Your CV should be the same: Be bold and standout. Be memorable because someone looking at 100 CVs should be able to remember yours, just like a business card should standout. Most people don’t have time to research you in-depth and AI is even sifting through CVs first nowadays so do something different to catch the eye of the company. Focus on only the most relevant work history and experience instead of just listing out the chronological order of your work. Your Cover Letter is the most important because this is where you get to tell your story. Work on your writing skills and study what makes a good story: A calling to adventure, encountering a challenge, securing a mentor and then overcoming the challenge. Never come across as a know-it-all who has never failed. It is not true. Tell a story about overcoming adversity in a way that is relevant to the business. Great companies want to hire dynamic problem-solvers. Be one of those and seek out great companies. Avoid all other companies because you will eventually be looking for a new job either because you hate the firm or because their lack of innovative thinking causes them to be the next Blockbuster Video.
My book recommendations have been written as a blog post and they are required reading for my entire team as well as the founders we invest in. The list is here – https://link.medium.com/rXv1ZEJO4bb. The first and most important book is “How Will You Measure Your Life” by Clayton M. Christensen because most people have no plan for their life, they just meander and life happens to them instead. If you do not have a destination, then you will wander for the rest of your life and be unfulfilled. The book list is in the order that I believe is best for helping people achieve outsized success as defined by you.
Books help to foster a constant desire to learn. You cannot ever believe that you know everything and so I constantly read widely, listen to podcasts, sign up for webinars, listen to what younger people are talking about and stay on top of business, technology and pop culture trends. I study how things become popular and what makes people talk about something. I especially like to experiment with things so whether it is testing Facebook boosted posts or Instagram Reels on my own, shooting and editing video on an iPhone to understand how it works, setting up my Twitch channel to stream games and see what the hype is about, I learn by testing and iterating after reading. There is no substitute for hands-on experience. It gives a better appreciation for how something actually gets done or how it works.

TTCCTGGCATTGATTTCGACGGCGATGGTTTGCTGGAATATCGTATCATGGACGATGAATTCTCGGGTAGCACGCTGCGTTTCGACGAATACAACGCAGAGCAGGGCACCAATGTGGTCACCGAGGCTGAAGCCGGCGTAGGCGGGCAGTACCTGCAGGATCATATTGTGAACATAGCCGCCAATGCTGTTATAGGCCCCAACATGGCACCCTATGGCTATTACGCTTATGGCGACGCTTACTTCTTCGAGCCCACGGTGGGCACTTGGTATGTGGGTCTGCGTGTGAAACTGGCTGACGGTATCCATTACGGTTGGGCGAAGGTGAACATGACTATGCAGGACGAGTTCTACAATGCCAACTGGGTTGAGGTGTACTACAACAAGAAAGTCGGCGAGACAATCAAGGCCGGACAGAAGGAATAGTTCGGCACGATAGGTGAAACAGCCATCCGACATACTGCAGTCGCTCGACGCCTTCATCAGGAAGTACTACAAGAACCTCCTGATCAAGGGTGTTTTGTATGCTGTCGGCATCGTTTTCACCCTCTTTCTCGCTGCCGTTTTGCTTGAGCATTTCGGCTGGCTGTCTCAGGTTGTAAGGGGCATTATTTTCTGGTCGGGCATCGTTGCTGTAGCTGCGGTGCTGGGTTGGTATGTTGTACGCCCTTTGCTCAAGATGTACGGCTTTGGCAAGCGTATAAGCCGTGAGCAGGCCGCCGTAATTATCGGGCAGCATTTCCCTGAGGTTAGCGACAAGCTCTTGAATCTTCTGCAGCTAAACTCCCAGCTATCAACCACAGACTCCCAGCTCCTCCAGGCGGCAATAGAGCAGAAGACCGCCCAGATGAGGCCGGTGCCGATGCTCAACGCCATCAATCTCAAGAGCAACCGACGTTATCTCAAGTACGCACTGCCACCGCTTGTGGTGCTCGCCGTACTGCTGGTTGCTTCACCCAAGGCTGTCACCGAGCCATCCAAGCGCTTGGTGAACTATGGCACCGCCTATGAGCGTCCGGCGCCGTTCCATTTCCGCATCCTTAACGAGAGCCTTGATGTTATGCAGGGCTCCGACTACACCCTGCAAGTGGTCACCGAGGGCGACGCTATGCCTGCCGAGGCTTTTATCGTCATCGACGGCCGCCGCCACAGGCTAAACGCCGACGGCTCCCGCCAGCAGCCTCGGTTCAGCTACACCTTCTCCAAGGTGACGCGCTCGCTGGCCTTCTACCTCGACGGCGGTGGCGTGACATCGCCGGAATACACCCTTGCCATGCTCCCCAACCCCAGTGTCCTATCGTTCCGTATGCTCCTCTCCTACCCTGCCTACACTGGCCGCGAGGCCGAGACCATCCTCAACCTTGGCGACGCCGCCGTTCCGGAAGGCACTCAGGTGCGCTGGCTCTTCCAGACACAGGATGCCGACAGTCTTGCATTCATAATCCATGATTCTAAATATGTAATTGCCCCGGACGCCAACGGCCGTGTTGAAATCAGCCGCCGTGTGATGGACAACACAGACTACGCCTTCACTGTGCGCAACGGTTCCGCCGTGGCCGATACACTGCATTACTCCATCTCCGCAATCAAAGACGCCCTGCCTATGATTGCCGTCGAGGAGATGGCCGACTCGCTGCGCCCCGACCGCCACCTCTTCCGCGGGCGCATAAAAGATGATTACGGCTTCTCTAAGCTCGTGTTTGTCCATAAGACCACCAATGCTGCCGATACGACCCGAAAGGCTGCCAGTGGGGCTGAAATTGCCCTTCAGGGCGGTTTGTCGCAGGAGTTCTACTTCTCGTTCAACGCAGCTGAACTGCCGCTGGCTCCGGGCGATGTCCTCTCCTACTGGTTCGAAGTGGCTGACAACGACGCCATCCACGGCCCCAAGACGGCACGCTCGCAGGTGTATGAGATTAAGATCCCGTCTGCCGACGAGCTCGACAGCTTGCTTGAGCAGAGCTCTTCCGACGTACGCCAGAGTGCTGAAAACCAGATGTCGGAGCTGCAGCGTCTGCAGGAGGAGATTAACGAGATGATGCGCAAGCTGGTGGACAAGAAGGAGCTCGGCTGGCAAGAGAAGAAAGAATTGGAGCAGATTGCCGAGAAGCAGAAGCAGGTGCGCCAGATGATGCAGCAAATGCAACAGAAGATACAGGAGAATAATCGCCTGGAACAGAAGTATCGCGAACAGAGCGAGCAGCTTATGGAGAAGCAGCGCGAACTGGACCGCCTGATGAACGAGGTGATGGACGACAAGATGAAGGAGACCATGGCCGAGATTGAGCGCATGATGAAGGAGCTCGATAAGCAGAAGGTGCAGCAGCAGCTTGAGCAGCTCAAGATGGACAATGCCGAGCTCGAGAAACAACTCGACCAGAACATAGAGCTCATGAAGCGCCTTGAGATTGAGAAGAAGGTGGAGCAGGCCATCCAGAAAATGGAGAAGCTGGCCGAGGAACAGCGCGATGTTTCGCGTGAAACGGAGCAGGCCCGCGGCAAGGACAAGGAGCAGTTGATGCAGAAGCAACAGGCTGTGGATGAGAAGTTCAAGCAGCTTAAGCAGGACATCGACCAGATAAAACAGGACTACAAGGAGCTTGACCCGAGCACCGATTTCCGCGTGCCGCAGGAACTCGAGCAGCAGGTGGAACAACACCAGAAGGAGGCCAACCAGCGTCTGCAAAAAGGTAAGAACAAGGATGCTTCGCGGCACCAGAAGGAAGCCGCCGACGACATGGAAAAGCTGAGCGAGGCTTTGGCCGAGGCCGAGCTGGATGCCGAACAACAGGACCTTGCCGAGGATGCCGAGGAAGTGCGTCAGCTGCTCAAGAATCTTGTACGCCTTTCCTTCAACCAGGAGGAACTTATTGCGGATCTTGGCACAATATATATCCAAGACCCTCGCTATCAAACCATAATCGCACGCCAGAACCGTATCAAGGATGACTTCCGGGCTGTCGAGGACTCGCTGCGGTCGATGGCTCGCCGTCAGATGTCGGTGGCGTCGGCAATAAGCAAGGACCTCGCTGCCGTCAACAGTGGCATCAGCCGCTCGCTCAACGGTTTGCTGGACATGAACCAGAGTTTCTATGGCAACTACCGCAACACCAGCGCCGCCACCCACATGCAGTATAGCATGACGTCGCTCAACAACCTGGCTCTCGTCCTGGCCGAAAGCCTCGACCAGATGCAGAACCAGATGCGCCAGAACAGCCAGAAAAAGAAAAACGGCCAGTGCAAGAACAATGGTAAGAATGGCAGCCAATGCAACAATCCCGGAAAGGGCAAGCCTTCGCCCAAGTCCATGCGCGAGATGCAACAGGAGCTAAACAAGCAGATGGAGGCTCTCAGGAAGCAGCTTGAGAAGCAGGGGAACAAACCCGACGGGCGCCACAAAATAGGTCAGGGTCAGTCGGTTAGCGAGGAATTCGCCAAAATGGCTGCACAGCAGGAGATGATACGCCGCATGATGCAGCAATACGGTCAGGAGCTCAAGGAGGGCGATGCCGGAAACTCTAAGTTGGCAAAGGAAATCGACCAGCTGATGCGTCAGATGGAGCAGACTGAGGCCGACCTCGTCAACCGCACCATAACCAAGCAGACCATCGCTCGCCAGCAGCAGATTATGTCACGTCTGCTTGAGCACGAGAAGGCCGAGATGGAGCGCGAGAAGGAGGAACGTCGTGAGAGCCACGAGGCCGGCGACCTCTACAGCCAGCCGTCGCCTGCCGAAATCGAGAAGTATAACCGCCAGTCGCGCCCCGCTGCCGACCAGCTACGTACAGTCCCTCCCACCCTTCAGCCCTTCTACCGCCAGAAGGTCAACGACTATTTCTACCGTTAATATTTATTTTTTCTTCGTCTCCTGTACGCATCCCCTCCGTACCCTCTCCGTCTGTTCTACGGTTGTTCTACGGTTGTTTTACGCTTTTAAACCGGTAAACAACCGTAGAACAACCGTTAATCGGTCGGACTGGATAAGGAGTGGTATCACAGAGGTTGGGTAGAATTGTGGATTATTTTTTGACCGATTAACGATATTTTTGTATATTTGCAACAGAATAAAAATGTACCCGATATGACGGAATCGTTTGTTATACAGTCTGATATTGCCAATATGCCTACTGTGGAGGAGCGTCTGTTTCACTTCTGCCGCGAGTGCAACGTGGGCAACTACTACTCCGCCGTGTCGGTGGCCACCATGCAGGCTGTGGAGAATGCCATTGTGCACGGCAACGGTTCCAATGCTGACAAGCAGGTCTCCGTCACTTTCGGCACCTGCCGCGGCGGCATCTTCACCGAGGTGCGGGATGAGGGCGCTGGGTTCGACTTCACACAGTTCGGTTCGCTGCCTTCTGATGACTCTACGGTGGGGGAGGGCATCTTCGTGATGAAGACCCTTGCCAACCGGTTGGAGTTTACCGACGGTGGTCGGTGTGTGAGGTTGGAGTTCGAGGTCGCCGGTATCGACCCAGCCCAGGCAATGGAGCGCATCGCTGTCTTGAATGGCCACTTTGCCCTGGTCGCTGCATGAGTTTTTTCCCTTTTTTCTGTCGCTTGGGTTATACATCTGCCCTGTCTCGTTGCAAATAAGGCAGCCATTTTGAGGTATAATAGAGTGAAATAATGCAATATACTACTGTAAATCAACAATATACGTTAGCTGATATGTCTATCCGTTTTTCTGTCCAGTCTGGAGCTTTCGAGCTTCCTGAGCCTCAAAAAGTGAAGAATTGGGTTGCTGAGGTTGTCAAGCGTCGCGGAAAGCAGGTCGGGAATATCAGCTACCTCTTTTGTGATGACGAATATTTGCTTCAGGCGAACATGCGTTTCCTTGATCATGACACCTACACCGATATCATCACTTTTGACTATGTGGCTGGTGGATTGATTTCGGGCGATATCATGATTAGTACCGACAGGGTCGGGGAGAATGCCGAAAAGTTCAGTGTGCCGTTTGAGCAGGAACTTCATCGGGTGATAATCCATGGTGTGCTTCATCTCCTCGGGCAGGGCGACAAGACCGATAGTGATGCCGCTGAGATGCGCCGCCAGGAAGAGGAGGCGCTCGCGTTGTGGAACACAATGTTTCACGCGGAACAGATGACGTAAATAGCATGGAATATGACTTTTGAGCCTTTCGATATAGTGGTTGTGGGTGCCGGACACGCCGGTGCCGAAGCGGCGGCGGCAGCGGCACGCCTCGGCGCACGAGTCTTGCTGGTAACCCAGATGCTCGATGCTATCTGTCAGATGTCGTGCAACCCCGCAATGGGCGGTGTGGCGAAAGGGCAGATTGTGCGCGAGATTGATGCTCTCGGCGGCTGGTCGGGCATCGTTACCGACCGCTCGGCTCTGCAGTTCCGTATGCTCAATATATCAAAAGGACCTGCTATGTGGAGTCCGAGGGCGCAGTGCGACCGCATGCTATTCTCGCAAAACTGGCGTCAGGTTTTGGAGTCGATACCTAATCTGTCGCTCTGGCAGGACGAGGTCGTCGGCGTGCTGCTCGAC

Key podcasts for me are “Better With Paul” by my good friend Paul C. Brunson, “Secrets of Wealthy Women” by the Wall Street Journal (just ended), “Masters in Business” with Barry Ritholz, “Freakonomics Radio”, “How I Built This” and “Planet Money” by NPR, “Axios Re:Cap”, “HBR Presents Exponential View with Azeem Azhar” and “Reasonings With Odessa” to keep me updated on the culture (we sponsor that podcast).
Events are now mostly virtual so I attend most of the ones put on by Worth Magazine. In person are yearly Family Office Association events in January and March as well as those by the Opal Group and a Latin America investment conference in October. These events allow me to network, see old friends and learn a lot about what is going on in the world because investors pay close attention to politics, economics and markets. It is important to attend industry events in your chosen career field and build relationships. Who you know is not as important as who knows you so network and bring value to others. This is helpful when looking for a job.
Another piece of advice is to find someone you look up to in your field and offer to work with them on a project in any way. Don’t care about the pay, just offer to help. Prove yourself worthy of being involved in their work and they will find a way to bring you on board, even if they have to create a new position for you. I accepted an absurdly low salary from the hedge fund when they approached me was because it got me to be inside, learning from a great investor, traveling with him to meetings that few people would ever get into and attending investment conferences where 99% of the people do not look like me. Getting a seat at a table is crucial to outsized success so find a way in.
My current position was created by me but before that, a hedge fund had recruited me because they read a number of my posts on LinkedIn as well as a Quora answer about how to launch a hedge fund. Making myself visible, differentiating myself from the pack, knowing the Miami area where they were targeting, thanks to my schooling there, willing to drive from Orlando to Miami and spend a week each month in Miami was important. Being coachable, bringing ideas to the table, speaking truth to power and a fast learner helped. As a young firm, they needed people willing to do things outside of their formal job description. Too many people do not want to go beyond those artificial boundaries but I played competitive sports and sometimes the forward has to run back and defend as well. Team players win games.
The jobs that I couldn’t get were usually because the interviewer felt that I was either over-qualified or under-qualified but I did not mind because companies that think that way don’t become great or stay great. Narrow-minded hiring practices causes companies to miss out on great talent. The key lessons picked up from the jobs not landed are: 1. There is always another opportunity so don’t stress; 2. You are interviewing them as much as they are interviewing you; 3. Most people do not think creatively and so only paint by numbers instead, hiring cookie cutter candidates who say the right things; 4. The culture of the company matters more to me than anything; 5. Many managers have egos and are threatened by those who read more than they do or think quicker on their feet.
My journey is different than most but I do believe that as long as you commit to being allergic to average, focus on being excellent at whatever you choose to do, no matter how small, decide to standout, and remain coachable, you can build a career in the field of your choice. Remember to find a role model first and study their life, their decision-making frameworks, why they made those choices and not just what choices they made. Learn their recipe and then adjust for the current times and get cooking.
David P.A. Mullings is the Founder, Chairman, and CEO of Blue Mahoe Capital Partners, a private investment firm. He is also a Director of FundBLACKFounders.com, an advisory board member of the Caribbean School of Data based at the University of the West Indies Mona School of Business and Management, and Chairman of the board of the Mentorship Innovation Entrepreneurship Programme for the Development Bank of Jamaica.